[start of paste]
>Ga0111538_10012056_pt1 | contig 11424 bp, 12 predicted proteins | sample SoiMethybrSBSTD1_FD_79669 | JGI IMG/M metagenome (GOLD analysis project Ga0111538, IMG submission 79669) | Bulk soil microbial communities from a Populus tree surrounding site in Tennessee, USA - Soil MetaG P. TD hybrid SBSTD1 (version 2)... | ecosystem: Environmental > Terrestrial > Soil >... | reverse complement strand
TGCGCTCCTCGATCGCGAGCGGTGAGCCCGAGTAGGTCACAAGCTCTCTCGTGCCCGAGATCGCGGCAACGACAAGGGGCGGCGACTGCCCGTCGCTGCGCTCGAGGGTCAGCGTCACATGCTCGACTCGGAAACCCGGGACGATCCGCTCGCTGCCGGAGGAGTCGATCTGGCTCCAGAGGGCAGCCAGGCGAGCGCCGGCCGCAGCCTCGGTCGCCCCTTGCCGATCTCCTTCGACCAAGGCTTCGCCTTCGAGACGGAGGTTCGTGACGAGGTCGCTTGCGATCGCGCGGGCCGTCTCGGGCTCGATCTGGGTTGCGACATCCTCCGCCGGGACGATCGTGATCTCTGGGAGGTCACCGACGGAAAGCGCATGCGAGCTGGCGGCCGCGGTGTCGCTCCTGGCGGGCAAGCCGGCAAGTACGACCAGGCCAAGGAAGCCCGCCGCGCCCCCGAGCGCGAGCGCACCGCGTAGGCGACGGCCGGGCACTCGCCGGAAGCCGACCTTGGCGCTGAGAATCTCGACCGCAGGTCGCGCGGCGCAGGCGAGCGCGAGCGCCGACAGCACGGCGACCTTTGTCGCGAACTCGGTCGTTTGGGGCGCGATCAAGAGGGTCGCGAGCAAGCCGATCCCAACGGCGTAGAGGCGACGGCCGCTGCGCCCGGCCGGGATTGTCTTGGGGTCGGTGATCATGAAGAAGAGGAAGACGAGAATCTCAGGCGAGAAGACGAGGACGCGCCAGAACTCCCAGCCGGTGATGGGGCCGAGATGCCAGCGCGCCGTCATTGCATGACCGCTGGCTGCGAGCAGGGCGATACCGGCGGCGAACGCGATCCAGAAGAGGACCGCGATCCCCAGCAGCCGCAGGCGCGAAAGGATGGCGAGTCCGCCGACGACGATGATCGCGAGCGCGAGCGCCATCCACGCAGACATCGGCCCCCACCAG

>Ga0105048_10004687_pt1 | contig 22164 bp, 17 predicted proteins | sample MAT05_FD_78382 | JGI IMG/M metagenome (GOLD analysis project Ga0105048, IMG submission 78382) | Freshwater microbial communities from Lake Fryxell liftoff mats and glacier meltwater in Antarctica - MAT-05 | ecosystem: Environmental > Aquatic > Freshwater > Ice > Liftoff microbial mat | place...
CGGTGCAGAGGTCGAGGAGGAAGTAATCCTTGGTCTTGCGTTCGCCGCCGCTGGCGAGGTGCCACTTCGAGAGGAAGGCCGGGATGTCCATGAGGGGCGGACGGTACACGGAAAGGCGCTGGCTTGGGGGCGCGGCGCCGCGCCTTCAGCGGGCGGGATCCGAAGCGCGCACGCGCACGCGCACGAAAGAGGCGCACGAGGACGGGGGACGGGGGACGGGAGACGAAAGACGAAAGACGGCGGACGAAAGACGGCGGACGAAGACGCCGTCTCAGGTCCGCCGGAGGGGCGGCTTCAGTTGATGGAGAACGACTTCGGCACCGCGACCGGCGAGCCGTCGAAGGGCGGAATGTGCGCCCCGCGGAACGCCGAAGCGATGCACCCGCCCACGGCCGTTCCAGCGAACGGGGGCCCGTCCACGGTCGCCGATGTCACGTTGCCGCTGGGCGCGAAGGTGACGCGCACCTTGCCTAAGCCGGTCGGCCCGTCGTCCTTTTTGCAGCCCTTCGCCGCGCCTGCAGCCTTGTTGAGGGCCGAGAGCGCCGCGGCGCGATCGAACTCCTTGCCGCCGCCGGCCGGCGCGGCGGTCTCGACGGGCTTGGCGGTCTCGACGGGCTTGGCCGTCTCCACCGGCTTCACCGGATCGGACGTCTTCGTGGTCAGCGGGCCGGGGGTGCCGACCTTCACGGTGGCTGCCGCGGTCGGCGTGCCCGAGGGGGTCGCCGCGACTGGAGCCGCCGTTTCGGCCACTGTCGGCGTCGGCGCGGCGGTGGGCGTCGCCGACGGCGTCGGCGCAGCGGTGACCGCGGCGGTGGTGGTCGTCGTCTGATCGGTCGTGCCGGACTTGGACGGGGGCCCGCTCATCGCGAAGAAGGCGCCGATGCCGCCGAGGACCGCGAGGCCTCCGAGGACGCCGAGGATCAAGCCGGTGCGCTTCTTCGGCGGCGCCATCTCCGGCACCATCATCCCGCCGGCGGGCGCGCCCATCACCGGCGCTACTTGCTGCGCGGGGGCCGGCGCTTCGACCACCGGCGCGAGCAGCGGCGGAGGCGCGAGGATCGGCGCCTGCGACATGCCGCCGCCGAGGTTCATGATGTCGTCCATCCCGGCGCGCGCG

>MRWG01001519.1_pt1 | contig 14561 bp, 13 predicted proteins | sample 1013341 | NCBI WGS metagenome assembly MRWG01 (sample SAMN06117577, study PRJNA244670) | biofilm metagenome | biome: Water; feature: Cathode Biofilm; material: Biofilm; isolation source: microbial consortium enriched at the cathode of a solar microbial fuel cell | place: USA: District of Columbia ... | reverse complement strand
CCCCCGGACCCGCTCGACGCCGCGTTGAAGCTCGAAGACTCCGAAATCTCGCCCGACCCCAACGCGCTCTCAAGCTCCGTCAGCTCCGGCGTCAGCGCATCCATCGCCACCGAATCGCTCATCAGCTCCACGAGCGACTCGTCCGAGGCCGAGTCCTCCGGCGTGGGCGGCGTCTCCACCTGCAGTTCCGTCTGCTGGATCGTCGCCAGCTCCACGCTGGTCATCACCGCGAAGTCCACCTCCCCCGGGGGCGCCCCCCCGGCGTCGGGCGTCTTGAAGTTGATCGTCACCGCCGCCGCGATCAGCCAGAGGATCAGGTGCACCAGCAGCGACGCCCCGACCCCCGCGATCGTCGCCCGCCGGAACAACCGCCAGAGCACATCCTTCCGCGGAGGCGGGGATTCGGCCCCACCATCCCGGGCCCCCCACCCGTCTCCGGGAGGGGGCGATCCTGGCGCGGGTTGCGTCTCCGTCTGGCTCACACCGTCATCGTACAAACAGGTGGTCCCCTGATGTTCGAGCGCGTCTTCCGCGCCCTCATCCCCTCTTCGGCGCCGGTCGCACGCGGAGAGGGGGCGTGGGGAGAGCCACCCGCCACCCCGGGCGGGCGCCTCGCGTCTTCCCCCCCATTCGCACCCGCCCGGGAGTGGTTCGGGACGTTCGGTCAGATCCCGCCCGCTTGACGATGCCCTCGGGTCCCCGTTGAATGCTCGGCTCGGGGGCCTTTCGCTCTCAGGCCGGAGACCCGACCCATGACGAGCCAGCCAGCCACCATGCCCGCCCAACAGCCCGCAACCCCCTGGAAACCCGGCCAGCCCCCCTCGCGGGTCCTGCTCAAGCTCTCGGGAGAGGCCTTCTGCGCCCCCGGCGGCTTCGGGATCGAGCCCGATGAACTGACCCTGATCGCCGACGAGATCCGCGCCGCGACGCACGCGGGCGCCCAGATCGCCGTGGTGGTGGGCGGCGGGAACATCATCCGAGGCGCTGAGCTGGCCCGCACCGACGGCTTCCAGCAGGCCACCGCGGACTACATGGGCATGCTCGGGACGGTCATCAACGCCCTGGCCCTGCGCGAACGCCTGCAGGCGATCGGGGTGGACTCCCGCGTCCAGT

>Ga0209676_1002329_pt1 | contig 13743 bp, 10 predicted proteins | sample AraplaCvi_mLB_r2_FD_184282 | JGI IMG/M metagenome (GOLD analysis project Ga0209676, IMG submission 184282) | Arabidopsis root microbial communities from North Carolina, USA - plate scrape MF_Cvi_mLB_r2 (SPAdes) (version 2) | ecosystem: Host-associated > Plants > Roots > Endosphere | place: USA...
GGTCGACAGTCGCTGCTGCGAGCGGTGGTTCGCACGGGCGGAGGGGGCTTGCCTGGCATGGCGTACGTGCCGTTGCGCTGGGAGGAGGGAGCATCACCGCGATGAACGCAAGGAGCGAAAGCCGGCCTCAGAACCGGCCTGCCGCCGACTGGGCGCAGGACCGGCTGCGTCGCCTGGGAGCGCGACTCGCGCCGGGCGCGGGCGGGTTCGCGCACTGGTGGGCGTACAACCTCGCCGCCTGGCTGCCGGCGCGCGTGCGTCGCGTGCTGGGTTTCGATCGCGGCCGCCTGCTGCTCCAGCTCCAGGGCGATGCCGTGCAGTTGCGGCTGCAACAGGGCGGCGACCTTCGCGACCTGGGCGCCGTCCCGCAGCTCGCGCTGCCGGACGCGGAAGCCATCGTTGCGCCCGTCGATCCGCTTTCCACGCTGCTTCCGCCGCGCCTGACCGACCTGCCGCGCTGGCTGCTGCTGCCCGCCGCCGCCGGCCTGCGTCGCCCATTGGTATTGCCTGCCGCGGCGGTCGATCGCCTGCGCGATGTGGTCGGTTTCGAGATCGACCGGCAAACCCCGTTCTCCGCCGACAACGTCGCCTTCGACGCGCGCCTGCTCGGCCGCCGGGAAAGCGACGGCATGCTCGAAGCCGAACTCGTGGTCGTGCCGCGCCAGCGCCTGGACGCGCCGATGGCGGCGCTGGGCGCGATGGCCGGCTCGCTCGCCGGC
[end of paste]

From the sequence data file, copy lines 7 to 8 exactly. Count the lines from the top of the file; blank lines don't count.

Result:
>Ga0209676_1002329_pt1 | contig 13743 bp, 10 predicted proteins | sample AraplaCvi_mLB_r2_FD_184282 | JGI IMG/M metagenome (GOLD analysis project Ga0209676, IMG submission 184282) | Arabidopsis root microbial communities from North Carolina, USA - plate scrape MF_Cvi_mLB_r2 (SPAdes) (version 2) | ecosystem: Host-associated > Plants > Roots > Endosphere | place: USA...
GGTCGACAGTCGCTGCTGCGAGCGGTGGTTCGCACGGGCGGAGGGGGCTTGCCTGGCATGGCGTACGTGCCGTTGCGCTGGGAGGAGGGAGCATCACCGCGATGAACGCAAGGAGCGAAAGCCGGCCTCAGAACCGGCCTGCCGCCGACTGGGCGCAGGACCGGCTGCGTCGCCTGGGAGCGCGACTCGCGCCGGGCGCGGGCGGGTTCGCGCACTGGTGGGCGTACAACCTCGCCGCCTGGCTGCCGGCGCGCGTGCGTCGCGTGCTGGGTTTCGATCGCGGCCGCCTGCTGCTCCAGCTCCAGGGCGATGCCGTGCAGTTGCGGCTGCAACAGGGCGGCGACCTTCGCGACCTGGGCGCCGTCCCGCAGCTCGCGCTGCCGGACGCGGAAGCCATCGTTGCGCCCGTCGATCCGCTTTCCACGCTGCTTCCGCCGCGCCTGACCGACCTGCCGCGCTGGCTGCTGCTGCCCGCCGCCGCCGGCCTGCGTCGCCCATTGGTATTGCCTGCCGCGGCGGTCGATCGCCTGCGCGATGTGGTCGGTTTCGAGATCGACCGGCAAACCCCGTTCTCCGCCGACAACGTCGCCTTCGACGCGCGCCTGCTCGGCCGCCGGGAAAGCGACGGCATGCTCGAAGCCGAACTCGTGGTCGTGCCGCGCCAGCGCCTGGACGCGCCGATGGCGGCGCTGGGCGCGATGGCCGGCTCGCTCGCCGGC